American Woodworker
Contact Us | Help | Report a Bug
Sign in | Join
 

Coping with Inside Miters Vidalia GA

Cabinet-makers have used this joint to create great-looking inside corners for centuries. The technique involves cutting a profile on the end of the molding that fits like a puzzle piece against the adjoining piece (see above).

Lowe's
(912) 277-2000
3209 East First Street
Vidalia, GA
Hours
M-SA 7 am - 9 pm
SU 8 am - 8 pm

Ace Hardware
(912) 557-6785
223 W Brazell St
Reidsville, GA
 
The Home Depot
(770)945-7176
2120 Hamilton Creek Pkwy
Dacula, GA
Hours
Mon-Sat: 6:00am-10:00pm
Sun: 8:00am-8:00pm

The Home Depot
(770)338-9830
875 Lawrenceville
Lawrenceville, GA
Hours
Mon-Sat: 6:00am-10:00pm
Sun: 8:00am-8:00pm

The Home Depot
(770)477-9749
11075 Tara Boulevard
Lovejoy, GA
Hours
Mon-Sat: 6:00am-10:00pm
Sun: 8:00am-8:00pm

Vidalia - Auth Hometown
(912) 538-9040
2707 E First St
Vidalia, GA
Store Hours
Hometown Dealers
Store Type
Hometown Dealers
Hours
Mon:10-19
Tue:10-19
Wed:10-19
Thu:10-19
Fri:10-19
Sat:9-18
Sun:13-18
Store Features
Mon:10-19
Tue:10-19
Wed:10-19
Thu:10-19
Fri:10-19
Sat:9-18
Sun:13-18

Dennard True Value Hardware
(800) 642-7392
119 2Nd St N
Soperton, GA

Data Provided by:
The Home Depot
(770)888-8135
1000 Market Pl Blvd
Cumming, GA
Hours
Mon-Sat: 6:00am-10:00pm
Sun: 8:00am-8:00pm

The Home Depot
(770)452-8858
4343 Tilly Mill Rd
Atlanta, GA
Hours
Mon-Sat: 6:00am-10:00pm
Sun: 8:00am-8:00pm

The Home Depot
(678)339-0157
5300 Windward Pkwy
Alpharetta, GA
Hours
Mon-Sat: 6:00am-10:00pm
Sun: 8:00am-8:00pm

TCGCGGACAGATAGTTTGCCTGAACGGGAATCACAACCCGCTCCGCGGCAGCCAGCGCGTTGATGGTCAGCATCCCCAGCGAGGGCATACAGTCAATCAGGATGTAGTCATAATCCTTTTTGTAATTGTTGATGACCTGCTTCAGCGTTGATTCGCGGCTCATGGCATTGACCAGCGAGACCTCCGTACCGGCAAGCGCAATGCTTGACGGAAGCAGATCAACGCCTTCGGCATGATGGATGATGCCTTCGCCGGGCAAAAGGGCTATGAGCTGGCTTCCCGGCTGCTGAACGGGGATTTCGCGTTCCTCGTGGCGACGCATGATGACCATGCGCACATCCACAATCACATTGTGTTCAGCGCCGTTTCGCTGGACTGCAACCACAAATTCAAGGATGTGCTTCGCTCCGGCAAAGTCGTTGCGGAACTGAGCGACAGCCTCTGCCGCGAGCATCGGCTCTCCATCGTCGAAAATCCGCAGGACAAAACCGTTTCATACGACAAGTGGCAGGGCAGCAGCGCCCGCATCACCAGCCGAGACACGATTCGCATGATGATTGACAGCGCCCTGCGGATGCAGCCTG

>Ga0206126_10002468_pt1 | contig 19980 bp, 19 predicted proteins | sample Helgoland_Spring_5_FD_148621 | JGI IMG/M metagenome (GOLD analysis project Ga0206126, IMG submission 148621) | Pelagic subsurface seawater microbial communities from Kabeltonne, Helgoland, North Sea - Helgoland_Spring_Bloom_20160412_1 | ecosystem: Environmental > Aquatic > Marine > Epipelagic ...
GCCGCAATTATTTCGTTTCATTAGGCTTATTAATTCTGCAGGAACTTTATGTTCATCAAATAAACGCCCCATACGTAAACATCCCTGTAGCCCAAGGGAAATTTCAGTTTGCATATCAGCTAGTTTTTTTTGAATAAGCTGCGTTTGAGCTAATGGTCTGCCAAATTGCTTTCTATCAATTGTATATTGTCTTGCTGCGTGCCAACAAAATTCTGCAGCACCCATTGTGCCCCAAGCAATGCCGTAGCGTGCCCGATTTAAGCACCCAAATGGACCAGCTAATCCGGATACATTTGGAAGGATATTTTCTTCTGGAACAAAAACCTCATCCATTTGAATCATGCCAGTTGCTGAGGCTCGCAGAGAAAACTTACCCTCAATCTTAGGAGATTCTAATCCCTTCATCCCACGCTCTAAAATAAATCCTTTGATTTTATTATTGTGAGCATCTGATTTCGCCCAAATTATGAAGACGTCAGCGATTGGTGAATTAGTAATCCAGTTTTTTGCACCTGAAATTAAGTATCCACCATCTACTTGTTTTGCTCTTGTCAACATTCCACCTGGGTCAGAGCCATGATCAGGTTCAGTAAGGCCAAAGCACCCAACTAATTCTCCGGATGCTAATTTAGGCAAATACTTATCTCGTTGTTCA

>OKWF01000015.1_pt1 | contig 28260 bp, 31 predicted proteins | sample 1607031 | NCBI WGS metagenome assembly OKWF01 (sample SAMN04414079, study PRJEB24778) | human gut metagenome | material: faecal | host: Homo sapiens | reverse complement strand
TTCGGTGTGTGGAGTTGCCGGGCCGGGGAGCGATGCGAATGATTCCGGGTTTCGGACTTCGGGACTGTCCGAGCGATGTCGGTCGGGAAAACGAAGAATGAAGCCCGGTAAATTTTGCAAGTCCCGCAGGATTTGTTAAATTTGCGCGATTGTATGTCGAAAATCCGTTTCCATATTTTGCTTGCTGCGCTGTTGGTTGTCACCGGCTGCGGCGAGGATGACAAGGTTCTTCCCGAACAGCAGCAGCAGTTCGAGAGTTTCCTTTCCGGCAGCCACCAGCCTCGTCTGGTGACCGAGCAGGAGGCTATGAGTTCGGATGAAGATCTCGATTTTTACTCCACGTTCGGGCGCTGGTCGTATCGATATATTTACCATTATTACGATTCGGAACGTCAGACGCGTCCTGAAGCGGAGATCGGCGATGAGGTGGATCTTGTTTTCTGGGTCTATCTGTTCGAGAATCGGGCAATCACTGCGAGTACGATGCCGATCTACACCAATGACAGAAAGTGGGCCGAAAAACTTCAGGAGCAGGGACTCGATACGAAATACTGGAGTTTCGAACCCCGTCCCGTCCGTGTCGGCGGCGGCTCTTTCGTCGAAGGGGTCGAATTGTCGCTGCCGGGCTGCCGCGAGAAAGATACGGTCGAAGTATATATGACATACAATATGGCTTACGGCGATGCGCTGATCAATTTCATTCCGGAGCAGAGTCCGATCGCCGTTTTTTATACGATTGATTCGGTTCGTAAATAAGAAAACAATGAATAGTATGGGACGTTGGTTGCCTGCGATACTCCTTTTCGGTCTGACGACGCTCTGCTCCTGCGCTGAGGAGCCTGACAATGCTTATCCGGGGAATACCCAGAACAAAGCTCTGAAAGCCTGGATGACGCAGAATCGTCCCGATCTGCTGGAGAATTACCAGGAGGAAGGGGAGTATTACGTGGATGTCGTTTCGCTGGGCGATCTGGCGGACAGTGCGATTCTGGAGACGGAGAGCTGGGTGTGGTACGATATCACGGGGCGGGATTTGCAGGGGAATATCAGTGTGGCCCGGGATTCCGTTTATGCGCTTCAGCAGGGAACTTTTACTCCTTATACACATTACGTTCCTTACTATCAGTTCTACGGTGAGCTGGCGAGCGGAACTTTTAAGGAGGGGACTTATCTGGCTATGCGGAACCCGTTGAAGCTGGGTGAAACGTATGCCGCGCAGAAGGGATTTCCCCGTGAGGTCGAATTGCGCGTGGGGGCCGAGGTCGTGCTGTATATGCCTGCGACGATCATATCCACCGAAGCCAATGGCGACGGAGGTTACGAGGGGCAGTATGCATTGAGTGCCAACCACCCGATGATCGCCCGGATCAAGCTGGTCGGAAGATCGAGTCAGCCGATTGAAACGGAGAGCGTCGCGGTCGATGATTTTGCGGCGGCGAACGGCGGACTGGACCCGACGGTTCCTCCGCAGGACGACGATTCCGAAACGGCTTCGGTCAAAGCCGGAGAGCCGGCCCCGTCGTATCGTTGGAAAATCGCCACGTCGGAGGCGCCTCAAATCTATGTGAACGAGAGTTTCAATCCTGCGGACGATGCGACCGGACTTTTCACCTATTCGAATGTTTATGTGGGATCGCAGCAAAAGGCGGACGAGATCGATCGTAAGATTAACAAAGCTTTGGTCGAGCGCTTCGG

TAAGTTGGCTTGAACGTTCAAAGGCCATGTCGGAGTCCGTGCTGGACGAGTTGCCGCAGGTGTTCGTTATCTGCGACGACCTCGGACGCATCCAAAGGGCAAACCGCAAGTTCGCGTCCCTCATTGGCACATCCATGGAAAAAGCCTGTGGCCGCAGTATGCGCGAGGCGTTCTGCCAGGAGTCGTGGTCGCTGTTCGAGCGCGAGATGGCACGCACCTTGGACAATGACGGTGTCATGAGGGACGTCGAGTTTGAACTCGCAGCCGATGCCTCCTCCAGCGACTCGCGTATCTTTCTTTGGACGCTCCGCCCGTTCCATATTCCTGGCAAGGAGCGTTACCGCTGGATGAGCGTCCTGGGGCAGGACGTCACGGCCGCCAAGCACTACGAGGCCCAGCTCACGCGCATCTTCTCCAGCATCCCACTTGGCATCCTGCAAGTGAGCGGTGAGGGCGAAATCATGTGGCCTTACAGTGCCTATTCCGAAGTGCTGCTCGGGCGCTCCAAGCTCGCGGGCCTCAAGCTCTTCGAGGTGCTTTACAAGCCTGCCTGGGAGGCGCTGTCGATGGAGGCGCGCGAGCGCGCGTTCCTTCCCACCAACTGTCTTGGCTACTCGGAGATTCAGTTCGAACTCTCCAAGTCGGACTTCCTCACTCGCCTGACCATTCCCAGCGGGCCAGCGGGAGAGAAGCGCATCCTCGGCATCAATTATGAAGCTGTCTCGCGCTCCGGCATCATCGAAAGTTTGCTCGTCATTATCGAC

Data Provided by:

Coping with Inside Miters

Coping with Inside Miters

A time honored technique for applying molding to inside corners.

by Dave Munkittrick

The best technique for applying molding on an inside corner is called a coped joint. Cabinet-makers have used this joint to create great-looking inside corners for centuries. The technique involves cutting a profile on the end of the molding that fits like a puzzle piece against the adjoining piece (see above). 

To create the profile, cut a 45-degree miter on the end of the molding (Photo 1), just as you would if you were going to miter the joints. Then, use a coping saw with a fine-toothed blade to cut out the profile (Photo 2). Only the simplest moldings will allow you to complete the joint with one long cut. For abrupt direction changes, you’ll need to back out of the cut and approach it from a different angle. Use files to clean up the profiled edge and fine-tune the fit (Photo 3). 

Photo 1: Make an inside 45-degree cut to create a profiled edge. The molding should be held upside down on the saw. A stop block clamped to the saw holds the molding in place.

Photo 2: Cut the profile with a coping saw following the profile line created by the miter cut. Angle the saw back about 30 degrees as you cut along the profile to remove more wood from the back of the molding. 

Photo 3: Files fine-tune the cut. Choose a file that matches the particular profile. File and test-fit until the joint is tight.

This story originally appeared in  American Woodworker September 2005, issue #116.

Source information may have changed since the original publication date.

September 2005, issue #116

Purchase this back issue.

Click here to read the rest of the article from American Woodworker